rdr pass on re0 inet proto tcp from any to x.x.x.198 port = https -> <betaweb>round-robin
    rdr pass on re1 inet proto tcp from any to x.x.x.198 port = https -> <betaweb>round-robin
    rdr pass on re2_vlan2 inet proto tcp from any to x.x.x.198 port = https -> <betaweb>round-robin
    rdr pass on openvpn inet proto tcp from any to x.x.x.198 port = https -> <betaweb>round-robin</betaweb></betaweb></betaweb></betaweb> 
    

    Considering what I've read on the Internet about OpenBSD's ipfilter (See Edit 1.b down below), I would have expected another rule for "re2_vlan2" that rewrites the source-address on same-subnet redirected packets so that the target machine would send them back to the gateway instead of trying to directly contact the source machine. But there's nothing added, as reported by pfctl.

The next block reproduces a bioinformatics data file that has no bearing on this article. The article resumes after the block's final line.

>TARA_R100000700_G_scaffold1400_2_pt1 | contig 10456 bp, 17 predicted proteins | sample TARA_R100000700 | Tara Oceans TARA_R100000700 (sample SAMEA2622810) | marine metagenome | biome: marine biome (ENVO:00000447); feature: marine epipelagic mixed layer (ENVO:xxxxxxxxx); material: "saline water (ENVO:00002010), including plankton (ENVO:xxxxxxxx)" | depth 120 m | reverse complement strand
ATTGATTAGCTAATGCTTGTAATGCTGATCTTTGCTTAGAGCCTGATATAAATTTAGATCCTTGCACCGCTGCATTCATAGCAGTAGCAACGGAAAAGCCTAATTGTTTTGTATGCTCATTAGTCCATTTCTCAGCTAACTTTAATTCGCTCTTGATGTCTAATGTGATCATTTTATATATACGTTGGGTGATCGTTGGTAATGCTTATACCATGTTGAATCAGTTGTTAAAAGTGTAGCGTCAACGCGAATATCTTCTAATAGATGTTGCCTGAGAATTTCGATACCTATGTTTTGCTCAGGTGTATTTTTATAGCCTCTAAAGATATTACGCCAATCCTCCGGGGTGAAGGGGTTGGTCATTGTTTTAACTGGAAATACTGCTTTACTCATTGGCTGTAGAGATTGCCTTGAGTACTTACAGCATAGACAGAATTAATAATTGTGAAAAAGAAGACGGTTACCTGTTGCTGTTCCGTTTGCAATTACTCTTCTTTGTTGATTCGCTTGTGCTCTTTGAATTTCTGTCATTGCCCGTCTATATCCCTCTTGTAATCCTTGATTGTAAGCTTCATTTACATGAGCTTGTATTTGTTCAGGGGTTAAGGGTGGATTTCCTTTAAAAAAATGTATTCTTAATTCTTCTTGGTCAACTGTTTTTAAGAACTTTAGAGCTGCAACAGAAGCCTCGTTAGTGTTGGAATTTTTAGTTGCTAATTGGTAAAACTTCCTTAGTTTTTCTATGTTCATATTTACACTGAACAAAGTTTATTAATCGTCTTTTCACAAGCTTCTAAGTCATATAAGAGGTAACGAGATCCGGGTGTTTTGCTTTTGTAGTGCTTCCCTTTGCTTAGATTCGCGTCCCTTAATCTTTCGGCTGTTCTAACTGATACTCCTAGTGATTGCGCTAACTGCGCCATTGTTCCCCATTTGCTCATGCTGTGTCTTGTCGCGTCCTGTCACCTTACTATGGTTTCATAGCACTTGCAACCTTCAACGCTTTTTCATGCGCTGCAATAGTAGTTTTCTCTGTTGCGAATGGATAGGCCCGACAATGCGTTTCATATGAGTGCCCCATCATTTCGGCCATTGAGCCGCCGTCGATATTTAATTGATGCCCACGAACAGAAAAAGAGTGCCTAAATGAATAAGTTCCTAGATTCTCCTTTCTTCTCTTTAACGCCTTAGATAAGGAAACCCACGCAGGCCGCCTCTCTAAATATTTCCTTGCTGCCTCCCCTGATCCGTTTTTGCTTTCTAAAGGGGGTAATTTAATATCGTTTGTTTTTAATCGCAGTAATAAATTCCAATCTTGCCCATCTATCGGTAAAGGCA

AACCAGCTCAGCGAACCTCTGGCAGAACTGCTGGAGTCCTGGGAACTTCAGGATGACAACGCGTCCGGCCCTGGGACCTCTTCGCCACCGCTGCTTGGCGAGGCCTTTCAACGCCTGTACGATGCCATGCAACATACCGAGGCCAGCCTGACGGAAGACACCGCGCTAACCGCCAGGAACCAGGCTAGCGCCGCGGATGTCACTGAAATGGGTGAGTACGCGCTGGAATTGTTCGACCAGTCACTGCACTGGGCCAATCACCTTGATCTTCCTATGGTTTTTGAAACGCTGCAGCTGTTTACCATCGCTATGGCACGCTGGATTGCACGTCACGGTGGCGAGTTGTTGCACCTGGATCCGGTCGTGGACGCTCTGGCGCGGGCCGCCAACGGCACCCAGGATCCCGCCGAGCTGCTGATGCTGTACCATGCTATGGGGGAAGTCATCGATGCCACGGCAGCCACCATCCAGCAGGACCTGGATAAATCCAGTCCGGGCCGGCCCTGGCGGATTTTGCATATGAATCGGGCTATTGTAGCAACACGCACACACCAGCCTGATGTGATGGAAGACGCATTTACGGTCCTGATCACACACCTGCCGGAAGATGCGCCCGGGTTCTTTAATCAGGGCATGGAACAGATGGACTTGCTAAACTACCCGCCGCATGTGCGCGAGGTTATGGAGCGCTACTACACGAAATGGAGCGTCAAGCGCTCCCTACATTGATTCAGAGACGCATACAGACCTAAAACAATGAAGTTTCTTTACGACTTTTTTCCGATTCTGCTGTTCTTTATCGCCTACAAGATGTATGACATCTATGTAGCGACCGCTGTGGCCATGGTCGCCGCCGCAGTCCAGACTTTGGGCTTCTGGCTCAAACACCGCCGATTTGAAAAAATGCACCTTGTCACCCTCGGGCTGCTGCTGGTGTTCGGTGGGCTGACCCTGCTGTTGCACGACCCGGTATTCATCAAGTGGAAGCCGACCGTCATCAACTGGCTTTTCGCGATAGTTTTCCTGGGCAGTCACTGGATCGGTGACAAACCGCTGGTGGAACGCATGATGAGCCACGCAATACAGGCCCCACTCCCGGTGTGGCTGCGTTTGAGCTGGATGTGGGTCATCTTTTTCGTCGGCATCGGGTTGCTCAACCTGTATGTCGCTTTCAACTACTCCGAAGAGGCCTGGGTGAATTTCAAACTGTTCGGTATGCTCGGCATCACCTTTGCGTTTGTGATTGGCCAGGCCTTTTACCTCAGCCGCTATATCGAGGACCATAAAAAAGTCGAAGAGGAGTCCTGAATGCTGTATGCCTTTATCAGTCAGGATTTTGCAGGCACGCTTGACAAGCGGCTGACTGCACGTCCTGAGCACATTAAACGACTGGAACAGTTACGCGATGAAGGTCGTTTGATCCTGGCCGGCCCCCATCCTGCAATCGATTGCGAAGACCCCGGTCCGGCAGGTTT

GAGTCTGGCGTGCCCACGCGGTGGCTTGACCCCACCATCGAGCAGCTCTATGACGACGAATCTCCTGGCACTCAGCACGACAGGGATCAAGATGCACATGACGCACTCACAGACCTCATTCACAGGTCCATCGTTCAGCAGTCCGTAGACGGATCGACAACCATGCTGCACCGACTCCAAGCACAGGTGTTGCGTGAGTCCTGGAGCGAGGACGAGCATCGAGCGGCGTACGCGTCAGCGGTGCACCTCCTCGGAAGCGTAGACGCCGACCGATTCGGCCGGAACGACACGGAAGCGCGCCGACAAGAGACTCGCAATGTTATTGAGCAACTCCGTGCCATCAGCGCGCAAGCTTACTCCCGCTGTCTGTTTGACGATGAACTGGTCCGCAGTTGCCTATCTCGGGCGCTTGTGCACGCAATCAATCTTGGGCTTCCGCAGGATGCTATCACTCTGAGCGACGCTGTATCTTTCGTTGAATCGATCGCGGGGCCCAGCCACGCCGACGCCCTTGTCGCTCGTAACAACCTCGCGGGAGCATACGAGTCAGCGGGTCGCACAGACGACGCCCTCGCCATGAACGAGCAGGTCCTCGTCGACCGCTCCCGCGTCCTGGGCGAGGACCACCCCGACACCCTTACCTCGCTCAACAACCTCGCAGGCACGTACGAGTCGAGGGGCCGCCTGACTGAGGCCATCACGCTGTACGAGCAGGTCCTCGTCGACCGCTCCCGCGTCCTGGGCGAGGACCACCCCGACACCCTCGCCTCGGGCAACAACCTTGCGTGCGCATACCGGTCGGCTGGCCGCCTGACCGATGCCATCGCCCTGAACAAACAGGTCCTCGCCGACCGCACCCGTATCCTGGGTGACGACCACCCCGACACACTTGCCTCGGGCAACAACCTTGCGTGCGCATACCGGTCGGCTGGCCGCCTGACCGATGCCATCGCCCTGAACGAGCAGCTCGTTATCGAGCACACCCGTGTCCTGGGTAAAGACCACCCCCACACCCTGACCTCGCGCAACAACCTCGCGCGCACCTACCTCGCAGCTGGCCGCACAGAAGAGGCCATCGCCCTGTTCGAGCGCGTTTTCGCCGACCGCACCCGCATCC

Edit 1.a: As of FreeBSD 10.1, its implementation of pf does not yet support "nat-to" and "rdr-to". ( https://www.freebsd.org/cgi/man.cgi?query=pf.conf&sektion=5 )
    Edit 1.b: pfSense is based on FreeBSD, not OpenBSD. Additionally, it uses "pf", not "ipfilter".


  • LAYER 8 Global Moderator

    "I cannot use Split DNS"

    And why is that exactly??  You have something hard coded to use a public IP and doesn't use dns?  Fix the something! ;)



  • I can't use it for the 2 reasons mentioned in my post. Split DNS is a niche solution.

    [1] The external port is different than the internal one; I can't change this requirement. Externally it's "https://some.domain/…" but internally, the URL would have to be "https://some.domain:1234/..."  and DNS doesn't address this situation.

    [2] Some subnets are not allowed access to others. I could work around this, but it would require adding (essentially) duplicate firewall rules on most of the interfaces pfSense controls. I do not want this extra complication as it makes maintenance more difficult.